To walk together to the kirk 
With a goodly company ! — 

605 To walk together to the kirk, 
And all together pray, 
While each to his great Father bends, 
Old men, and babes, and loving friends, 
And youths and maidens gay ! 

Farewell, farewell ! but this I tell 
To thee, thou Wedding-Guest ! 
He prayeth well, who loveth well 
Both man and bird and beast. 

He prayeth best, who loveth best 
615 All things both great and small ; 
For the dear God who loveth us, 
He made and loveth all. 

The Mariner, whose eye is bright, 
Whose beard with age is hoar, 
620 Is gone : and now the Wedding-Guest 
Turned from the bridegroom's door. 

He went like one that hath been stunned, 
And is of sense forlorn : 
A sadder and a wiser man, 
625 He rose the morrow morn. 



THE RIME OF 
THE ANCYENT MARINERE. 



IN SEVEN PARTS. 



{Version of ijg8. ) 



ARGUMENT. 

How a Ship having passed the Line was driven by Storms to the cold 
Country towards the South Pole ; and how from thence she made her 
course to the Tropical Latitude of the Great Pacific Ocean ; and of the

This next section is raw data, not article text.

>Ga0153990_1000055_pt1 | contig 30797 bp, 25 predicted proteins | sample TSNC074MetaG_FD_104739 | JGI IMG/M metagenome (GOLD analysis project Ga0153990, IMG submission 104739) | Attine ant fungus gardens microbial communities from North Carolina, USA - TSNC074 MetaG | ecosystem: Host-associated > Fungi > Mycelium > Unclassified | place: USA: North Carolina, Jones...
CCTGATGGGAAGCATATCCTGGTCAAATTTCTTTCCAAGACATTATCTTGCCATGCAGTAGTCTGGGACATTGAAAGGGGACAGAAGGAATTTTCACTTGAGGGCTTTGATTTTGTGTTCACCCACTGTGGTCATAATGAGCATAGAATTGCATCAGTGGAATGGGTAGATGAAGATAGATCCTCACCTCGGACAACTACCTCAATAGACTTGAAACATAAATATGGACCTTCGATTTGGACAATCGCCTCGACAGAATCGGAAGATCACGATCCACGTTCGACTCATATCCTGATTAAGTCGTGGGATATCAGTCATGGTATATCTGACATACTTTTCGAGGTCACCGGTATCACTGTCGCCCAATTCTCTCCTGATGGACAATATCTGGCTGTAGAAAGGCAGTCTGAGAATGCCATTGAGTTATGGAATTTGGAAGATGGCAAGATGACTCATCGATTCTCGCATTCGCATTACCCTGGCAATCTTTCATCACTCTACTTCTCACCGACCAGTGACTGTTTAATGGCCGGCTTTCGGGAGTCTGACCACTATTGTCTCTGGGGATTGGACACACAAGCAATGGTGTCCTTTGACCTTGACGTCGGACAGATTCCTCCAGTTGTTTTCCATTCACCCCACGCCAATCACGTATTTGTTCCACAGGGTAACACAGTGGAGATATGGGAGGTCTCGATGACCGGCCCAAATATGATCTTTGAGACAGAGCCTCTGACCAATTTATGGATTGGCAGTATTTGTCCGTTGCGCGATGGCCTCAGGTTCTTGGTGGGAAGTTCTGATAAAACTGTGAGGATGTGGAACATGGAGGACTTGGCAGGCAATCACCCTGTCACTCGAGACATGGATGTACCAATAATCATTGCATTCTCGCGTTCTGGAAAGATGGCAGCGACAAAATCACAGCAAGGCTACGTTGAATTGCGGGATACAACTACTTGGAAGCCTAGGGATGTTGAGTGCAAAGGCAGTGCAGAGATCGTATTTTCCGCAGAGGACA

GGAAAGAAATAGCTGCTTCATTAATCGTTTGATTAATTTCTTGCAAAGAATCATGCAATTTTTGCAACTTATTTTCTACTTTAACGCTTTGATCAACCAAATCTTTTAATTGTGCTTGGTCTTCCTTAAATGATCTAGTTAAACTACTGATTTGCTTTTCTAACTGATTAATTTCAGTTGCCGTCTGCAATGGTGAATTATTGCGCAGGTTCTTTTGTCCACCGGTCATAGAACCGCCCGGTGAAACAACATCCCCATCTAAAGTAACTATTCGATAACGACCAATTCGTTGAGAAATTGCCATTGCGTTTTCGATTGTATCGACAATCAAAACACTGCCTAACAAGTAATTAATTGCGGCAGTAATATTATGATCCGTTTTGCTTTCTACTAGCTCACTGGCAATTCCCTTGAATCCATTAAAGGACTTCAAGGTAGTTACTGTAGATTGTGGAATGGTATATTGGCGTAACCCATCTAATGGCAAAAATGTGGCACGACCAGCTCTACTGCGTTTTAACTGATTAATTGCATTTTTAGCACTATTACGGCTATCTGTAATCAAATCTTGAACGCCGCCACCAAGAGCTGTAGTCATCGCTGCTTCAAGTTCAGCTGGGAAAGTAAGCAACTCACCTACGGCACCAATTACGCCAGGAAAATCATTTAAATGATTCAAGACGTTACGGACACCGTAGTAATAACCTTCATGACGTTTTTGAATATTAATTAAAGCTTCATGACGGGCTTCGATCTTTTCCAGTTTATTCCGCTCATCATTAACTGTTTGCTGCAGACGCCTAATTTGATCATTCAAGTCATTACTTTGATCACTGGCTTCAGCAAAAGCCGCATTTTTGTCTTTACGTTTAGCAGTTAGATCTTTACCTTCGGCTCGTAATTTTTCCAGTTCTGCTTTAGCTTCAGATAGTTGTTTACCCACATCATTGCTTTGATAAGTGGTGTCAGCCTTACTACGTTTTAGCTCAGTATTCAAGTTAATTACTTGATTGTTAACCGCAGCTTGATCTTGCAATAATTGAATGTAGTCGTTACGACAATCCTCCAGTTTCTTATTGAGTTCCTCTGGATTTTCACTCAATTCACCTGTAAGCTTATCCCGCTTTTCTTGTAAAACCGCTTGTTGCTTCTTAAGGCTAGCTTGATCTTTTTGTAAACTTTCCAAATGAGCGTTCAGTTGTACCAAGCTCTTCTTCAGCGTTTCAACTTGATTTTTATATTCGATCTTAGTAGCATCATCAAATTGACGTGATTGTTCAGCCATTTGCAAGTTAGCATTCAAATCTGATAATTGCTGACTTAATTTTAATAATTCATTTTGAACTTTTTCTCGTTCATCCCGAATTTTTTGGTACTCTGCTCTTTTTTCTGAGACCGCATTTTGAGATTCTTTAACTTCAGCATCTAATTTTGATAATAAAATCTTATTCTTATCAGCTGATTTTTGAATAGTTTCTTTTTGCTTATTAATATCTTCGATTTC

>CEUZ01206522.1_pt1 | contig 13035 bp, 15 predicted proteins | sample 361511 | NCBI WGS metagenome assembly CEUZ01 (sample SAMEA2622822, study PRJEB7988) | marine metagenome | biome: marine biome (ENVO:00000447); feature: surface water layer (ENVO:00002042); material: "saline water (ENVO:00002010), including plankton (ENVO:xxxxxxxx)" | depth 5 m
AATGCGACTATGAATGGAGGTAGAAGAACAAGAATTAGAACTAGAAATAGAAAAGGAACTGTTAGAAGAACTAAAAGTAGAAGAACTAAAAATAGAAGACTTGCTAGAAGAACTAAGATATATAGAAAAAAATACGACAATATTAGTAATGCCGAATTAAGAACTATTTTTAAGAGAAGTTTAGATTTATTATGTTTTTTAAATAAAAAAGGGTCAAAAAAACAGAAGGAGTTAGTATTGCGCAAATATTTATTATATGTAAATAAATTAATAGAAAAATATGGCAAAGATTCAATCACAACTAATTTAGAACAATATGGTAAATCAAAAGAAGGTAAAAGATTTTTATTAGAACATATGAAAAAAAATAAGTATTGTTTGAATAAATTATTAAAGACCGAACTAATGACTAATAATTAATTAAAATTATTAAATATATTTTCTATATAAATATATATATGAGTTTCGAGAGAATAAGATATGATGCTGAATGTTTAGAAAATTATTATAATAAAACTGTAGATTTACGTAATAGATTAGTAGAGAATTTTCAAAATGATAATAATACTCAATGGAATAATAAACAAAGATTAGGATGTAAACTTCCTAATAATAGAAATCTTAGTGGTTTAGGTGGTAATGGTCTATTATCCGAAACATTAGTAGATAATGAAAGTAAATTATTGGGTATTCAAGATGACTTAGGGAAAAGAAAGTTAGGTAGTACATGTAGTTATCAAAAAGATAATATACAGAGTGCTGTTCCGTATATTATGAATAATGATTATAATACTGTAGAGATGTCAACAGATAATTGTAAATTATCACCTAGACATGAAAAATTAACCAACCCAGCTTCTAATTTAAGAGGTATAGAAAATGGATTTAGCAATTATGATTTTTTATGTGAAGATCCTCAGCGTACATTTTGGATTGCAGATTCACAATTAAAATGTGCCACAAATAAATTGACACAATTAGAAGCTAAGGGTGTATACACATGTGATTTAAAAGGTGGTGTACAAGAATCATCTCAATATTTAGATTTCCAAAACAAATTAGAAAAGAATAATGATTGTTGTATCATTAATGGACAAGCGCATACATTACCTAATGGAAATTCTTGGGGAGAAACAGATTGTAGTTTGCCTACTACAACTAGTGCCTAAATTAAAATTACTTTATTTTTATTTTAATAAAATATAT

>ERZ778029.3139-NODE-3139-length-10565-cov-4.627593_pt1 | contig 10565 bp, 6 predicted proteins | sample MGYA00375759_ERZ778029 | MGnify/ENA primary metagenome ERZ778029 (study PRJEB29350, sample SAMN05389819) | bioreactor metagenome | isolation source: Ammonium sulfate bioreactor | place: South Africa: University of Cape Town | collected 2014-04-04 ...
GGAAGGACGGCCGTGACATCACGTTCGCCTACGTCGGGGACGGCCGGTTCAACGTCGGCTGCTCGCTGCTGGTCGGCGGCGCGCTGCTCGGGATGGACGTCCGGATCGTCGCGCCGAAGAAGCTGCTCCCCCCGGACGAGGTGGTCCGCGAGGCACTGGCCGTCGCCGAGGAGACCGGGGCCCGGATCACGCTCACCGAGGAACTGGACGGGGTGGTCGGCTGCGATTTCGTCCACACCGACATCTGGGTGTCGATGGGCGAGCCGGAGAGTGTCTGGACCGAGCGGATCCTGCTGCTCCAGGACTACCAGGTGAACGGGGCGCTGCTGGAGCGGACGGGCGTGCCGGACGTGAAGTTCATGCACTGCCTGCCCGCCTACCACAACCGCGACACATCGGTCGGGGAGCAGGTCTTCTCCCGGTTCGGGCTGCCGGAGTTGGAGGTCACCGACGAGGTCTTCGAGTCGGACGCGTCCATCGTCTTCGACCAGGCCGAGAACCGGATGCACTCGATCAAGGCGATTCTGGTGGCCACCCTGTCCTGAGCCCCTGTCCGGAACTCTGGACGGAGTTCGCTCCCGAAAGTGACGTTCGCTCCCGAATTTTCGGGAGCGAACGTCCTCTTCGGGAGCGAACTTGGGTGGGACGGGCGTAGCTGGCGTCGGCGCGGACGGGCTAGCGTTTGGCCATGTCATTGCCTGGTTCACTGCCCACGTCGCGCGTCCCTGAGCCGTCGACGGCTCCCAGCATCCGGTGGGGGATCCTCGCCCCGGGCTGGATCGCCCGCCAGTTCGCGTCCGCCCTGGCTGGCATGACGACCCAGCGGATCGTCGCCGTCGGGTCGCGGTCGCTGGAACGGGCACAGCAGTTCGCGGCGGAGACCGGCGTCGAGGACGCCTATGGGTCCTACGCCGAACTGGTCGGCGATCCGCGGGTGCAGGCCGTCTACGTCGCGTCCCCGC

strange things that befell ; and in what manner the Ancyent Marinere came 
back to his own Country. 

I 

It is an ancyent Marinere, 

And he stoppeth one of three : 
' By thy long grey beard and thy glittering eye 

' Now wherefore stoppest me ? 

5 'The Bridegroom's doors are open'd wide, 

f And I am next of kin ; 
1 The Guests ^re met, the Feast is set, — 
1 May'st hear the merry din. 

But still he holds the wedding-guest — 
*o There was a Ship, quoth he — 

' Nay, if thou 'st got a laughsome tale, 
e Marinere ! come with me.' 



(25) 



He holds him with his skinny hand, 
Quoth he, there was a Ship — 



26 COLERIDGE. 

15 ' Now get thee hence, thou grey-beard Loon! 

* Or my Staff shall make thee skip.' 

He holds him with his glittering eye —